Wednesday, September 10, 2014

One Branch Down

Snowtember 10th, 2014

Bonnie called last night to check if Miranda and I are still doing early morning walks. We are. This morning we set out in walking shoes, even though the snow had fallen last night. Wet, heavy snow but only a few inches high. On my solo walk yesterday the weather had been the same. The weight of the snow on the branches of bushes and trees that line the sidewalks was so great that they were hanging down, making it fun to duck down low to fine my way through them. “Just like a maze. Now much fun would this be to take little people out into what seemed like a science fiction fantasy land. And right on the sidewalks of my own neighbourhood.”

But Miranda and I went due west since we know that if we walk at an even pace we can get to the lights at the Childrens Hospital and back in the 50 minutes we have a lot to ourselves.

This morning’s walk was different. We had hardly passed the church when we saw a fountain of water that had erupted from a watermain – maybe 3 feet tall, running freely along the grass until it could find its way to the drain at the curb. “What a mess that is going to be,” I thought. “The water will turn to ice at this temperature and then a pedestrian is going to slip and fall here.” The water fountain was close to a set of saw horses – the ones that the city uses to block off another watermain space they are working on. Perhaps two breaks will be as easy to fix as one. Perhaps not.

We walked on. I was hungry already and telling Miranda about America’s Test Kitchen’s email about the ten best kitchen gadgets to make a perfect breakfast. Rebecca already has one that is good for her: the Nutribullet. Just put in a banana, some fruit, a handful of spinach, some flax seeds and blend for the perfect breakfast. I couldn’t see why I couldn’t just do this in my regular blender, but this machine comes with two cups, and a handle and lid, which turn it into a mug you can take with you in the car. Rebecca made the breakfast drink so often that I turned from shaking my head and wondering why anyone would select that for a breakfast drink, to mmm, this doesn’t taste that bad afterall. I hate it when the slippery slope of desire goes in the direction of conversion. Don’t go out and buy this machine unless you get a pair of ear plugs as well. The motor is screamingly loud. I have no idea why the manufacturer didn’t put a silencer on it.

I am the talker on the walk. I don’t leave any pauses between my ideas so Miranda can’t jump in to talk. But I quit talking at the sound of a huge cracking of a poplar branch behind us and we turned around. Four yards behind us, the branch and the snow on it hurtled to the ground. I said, “Well, that is a first for me. Has that ever happened to you before? I think we just missed a recipe for death. Which god protected us, Miranda? Your Catholic god or my Mormon one? And are we going to start wearing helmets on our walks?” She answered mot of the questions but not all. The question about whose God sent protection is a hard one.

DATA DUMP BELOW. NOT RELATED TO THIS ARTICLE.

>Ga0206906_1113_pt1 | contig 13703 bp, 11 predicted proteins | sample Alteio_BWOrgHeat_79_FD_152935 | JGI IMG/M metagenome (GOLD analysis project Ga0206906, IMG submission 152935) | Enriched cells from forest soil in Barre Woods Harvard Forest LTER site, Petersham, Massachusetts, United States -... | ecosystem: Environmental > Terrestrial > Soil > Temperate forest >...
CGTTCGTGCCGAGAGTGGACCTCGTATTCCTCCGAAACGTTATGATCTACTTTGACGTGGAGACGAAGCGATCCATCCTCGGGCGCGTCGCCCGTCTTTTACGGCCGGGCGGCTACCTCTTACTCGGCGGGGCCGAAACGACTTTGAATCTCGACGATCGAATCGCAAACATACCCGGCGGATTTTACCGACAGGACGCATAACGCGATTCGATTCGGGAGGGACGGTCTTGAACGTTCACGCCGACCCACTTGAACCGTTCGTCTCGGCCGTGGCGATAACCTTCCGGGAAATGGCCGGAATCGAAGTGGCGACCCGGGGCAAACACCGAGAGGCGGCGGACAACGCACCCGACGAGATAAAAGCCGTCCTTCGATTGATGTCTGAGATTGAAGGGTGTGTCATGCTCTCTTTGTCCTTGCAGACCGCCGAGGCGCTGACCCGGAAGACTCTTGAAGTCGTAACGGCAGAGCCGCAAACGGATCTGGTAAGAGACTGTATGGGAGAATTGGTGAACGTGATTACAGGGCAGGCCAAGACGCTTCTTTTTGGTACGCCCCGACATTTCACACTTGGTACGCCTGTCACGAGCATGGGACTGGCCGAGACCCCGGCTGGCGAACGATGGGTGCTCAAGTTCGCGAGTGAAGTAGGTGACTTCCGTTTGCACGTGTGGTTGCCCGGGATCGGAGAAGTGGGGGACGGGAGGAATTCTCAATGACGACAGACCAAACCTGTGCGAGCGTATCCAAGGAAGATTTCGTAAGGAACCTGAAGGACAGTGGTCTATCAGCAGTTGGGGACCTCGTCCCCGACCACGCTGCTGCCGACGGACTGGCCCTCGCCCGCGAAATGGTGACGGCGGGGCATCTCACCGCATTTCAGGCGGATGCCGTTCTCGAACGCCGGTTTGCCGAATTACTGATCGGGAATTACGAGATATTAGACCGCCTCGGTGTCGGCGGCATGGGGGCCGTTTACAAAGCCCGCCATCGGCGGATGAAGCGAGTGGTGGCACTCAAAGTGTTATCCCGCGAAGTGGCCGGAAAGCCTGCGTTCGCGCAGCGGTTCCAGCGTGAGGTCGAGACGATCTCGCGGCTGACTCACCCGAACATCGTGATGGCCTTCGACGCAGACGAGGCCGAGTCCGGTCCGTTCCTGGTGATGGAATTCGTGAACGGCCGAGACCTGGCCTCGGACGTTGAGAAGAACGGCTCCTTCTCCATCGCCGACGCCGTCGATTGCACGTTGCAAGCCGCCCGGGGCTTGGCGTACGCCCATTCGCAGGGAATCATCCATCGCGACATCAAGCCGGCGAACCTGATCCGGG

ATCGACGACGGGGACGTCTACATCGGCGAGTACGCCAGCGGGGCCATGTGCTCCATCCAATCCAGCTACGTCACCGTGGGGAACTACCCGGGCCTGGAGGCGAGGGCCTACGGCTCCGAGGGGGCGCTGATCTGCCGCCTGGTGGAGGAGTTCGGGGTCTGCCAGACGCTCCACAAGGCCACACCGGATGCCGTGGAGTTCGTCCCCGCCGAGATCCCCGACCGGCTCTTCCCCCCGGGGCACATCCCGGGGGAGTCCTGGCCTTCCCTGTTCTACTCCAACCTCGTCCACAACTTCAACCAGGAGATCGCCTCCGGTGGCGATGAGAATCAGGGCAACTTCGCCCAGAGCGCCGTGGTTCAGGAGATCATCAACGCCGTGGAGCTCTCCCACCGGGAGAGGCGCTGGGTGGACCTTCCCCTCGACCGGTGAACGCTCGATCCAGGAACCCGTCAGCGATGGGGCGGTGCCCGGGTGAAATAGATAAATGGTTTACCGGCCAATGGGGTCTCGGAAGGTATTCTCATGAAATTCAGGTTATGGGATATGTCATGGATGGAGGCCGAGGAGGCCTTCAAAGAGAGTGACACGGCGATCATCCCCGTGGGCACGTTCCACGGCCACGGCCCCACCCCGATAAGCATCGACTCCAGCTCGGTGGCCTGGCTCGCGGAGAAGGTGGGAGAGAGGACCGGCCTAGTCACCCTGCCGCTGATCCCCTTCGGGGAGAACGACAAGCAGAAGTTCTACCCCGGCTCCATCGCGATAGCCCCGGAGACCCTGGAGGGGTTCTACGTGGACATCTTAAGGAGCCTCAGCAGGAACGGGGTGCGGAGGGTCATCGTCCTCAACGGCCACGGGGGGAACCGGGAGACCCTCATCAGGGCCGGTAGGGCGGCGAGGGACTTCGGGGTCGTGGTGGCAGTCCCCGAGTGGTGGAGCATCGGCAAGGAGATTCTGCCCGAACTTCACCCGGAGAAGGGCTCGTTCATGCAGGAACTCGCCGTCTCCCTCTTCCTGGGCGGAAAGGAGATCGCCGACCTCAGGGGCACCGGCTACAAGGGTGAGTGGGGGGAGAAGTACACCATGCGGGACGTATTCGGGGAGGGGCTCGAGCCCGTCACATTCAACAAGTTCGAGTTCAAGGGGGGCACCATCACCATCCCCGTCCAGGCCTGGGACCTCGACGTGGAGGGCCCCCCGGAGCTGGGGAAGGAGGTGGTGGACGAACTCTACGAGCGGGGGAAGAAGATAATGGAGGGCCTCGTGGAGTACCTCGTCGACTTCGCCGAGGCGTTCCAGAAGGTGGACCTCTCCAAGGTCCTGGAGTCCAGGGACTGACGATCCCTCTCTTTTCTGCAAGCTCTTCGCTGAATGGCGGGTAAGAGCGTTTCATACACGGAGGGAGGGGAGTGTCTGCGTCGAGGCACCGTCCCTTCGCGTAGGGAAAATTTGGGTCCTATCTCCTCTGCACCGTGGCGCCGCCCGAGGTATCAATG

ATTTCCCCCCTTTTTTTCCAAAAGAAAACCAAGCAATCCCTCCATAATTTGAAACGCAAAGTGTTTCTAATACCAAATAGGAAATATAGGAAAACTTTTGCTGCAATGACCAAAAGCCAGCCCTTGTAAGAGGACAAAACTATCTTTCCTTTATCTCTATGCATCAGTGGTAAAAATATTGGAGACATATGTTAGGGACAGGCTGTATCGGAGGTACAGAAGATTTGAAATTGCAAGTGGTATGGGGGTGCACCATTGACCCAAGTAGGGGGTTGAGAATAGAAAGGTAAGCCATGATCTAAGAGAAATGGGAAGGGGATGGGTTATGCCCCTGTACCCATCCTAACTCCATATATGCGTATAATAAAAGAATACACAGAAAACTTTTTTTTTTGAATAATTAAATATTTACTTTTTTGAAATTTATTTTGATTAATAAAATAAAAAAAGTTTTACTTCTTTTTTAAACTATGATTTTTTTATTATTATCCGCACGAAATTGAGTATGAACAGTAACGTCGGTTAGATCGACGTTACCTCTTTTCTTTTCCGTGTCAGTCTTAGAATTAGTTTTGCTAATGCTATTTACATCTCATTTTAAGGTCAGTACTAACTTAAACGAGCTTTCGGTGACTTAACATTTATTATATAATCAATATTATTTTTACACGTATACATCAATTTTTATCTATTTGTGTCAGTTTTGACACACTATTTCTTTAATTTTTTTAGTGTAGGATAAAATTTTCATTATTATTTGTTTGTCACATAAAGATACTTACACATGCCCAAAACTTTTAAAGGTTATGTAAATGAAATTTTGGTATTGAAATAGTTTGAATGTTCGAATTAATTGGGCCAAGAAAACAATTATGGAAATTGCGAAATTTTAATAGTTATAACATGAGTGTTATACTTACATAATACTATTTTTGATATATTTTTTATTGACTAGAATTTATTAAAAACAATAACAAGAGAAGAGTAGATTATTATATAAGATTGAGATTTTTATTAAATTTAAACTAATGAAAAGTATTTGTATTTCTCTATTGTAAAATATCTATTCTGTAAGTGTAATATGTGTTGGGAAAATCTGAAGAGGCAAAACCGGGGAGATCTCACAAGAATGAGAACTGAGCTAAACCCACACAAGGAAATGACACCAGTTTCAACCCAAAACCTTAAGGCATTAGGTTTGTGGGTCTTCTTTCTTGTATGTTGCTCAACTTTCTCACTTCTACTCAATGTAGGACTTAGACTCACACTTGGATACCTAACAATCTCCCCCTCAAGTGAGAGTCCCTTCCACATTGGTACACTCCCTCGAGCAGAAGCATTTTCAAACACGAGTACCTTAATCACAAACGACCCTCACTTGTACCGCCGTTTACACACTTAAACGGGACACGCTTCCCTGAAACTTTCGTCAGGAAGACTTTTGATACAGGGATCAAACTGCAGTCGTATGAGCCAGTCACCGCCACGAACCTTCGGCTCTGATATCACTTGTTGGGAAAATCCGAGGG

By the time we were coming back home our steps were careful – at least my steps were. The snow was so wet that each pace forward required a push-off from the last one. And while I was trying to go forward, I was also doing a sideways movement, occasionally bumping into her from my push off that was meant to propel me ahead. By just being there, she saved me from a couple of falls. I asked her if the fine sleet was moving around the lenses of her glasses and getting in her eyes as it was in mine. “Yes,” she said. “I am down to closing them so that only tiny slits are letting me see where I am going.”

The traffic lights were out at the intersection of University Drive and University Avenue, snarled traffic now using a stop, check and go method of getting to their destinations. I wanted to stop at the tree branch – the one I call the near-death branch that was laying across the sidewalk. It was calming to walk around it, look at the diameter of its branches and at the height of the secondary branches and know that I was stil alive. By this time we were stepping over many branches and could hear the cracking of trees every minute or so.

Crowchild and 24th Avenue was a disaster: 5 lanes of traffic and two outside turning lanes to negotiate with the traffic lights out. “I wonder if there wil be no power at home?” Until Miranda said that, I hadn’t thought about power grid being out in the neighbourhood. I was too busy doing an experiment in my back alley, grabbing a low hanging branch and flipping it, seeing how easy it was to shake the wet snow off. No snow would drop down to the groujnd. The snow is heavy and wet and hanging onto the leaves and branches as though it were velcroed there.

When I got home I tried to shake the thick blanket of snow off the front of my hoodie. It, too, was plastered there. I shook it again. No luck. I banged it against the cement wall of the house where I got my best results. What still clung to the cloth is just going to drip dry in the house.  By late evening the City of Calgary was talking about how to remove the downed forest from its streets.


1 comment:

  1. I heard about this September Snow Storm. I think I read on the internet news that it was called 'Snowtember'. London is up to 70 degrees every day. So much for the 3 turtlenecks and 2 sweater I brought over. I thought I was going to Alaska.